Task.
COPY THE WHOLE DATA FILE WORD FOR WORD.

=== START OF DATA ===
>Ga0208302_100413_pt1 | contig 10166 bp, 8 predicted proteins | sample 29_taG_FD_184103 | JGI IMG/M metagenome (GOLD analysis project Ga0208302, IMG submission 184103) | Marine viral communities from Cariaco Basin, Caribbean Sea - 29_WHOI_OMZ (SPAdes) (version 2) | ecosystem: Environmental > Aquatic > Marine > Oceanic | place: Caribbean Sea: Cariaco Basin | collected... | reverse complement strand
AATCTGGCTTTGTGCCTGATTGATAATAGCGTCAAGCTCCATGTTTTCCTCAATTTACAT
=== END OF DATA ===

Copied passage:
>Ga0208302_100413_pt1 | contig 10166 bp, 8 predicted proteins | sample 29_taG_FD_184103 | JGI IMG/M metagenome (GOLD analysis project Ga0208302, IMG submission 184103) | Marine viral communities from Cariaco Basin, Caribbean Sea - 29_WHOI_OMZ (SPAdes) (version 2) | ecosystem: Environmental > Aquatic > Marine > Oceanic | place: Caribbean Sea: Cariaco Basin | collected... | reverse complement strand
AATCTGGCTTTGTGCCTGATTGATAATAGCGTCAAGCTCCATGTTTTCCTCAATTTACAT